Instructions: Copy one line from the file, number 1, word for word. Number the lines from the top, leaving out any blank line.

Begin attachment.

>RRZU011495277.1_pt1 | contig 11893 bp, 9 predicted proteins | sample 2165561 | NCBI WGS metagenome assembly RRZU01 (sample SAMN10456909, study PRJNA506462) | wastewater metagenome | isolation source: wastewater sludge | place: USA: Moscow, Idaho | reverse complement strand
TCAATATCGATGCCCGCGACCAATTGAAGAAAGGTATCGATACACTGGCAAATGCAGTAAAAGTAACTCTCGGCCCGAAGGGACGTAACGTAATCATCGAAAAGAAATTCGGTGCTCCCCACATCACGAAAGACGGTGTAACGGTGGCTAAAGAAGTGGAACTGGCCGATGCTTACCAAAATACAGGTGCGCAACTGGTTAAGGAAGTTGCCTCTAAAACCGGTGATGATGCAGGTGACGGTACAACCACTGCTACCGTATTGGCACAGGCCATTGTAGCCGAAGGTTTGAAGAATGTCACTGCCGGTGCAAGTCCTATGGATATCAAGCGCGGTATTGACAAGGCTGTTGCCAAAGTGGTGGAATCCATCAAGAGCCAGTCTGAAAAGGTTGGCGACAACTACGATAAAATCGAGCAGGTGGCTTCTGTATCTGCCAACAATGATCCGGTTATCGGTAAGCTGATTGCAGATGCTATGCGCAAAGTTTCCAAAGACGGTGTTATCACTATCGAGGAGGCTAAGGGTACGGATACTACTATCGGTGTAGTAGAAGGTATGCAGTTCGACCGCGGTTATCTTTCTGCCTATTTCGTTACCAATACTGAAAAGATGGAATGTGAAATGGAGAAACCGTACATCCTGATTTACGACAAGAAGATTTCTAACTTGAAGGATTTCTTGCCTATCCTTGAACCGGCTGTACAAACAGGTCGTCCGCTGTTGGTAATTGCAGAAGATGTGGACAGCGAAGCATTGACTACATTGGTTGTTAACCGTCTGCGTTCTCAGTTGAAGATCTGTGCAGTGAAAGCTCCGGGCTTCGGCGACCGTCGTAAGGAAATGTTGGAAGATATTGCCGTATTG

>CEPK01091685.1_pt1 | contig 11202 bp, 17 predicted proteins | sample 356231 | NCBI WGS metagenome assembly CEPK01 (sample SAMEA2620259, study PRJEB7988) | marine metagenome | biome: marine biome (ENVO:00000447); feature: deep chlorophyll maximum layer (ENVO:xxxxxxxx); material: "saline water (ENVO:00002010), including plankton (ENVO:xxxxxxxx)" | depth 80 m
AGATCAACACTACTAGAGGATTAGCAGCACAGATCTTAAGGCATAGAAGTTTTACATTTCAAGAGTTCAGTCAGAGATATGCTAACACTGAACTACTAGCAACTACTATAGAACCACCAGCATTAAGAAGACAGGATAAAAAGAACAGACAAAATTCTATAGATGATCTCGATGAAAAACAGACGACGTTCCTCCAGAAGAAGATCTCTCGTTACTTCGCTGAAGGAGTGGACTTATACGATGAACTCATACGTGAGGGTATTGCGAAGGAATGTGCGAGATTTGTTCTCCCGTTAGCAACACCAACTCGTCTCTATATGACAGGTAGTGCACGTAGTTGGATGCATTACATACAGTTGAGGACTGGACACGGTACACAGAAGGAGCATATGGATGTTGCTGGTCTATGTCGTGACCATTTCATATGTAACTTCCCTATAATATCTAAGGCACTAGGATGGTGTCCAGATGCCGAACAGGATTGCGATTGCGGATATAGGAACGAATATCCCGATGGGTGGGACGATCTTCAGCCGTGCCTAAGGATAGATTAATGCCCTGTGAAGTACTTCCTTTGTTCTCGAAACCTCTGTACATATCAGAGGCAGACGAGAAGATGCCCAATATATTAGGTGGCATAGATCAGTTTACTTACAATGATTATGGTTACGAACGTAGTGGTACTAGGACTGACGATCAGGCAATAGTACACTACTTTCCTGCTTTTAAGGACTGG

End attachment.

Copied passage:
>RRZU011495277.1_pt1 | contig 11893 bp, 9 predicted proteins | sample 2165561 | NCBI WGS metagenome assembly RRZU01 (sample SAMN10456909, study PRJNA506462) | wastewater metagenome | isolation source: wastewater sludge | place: USA: Moscow, Idaho | reverse complement strand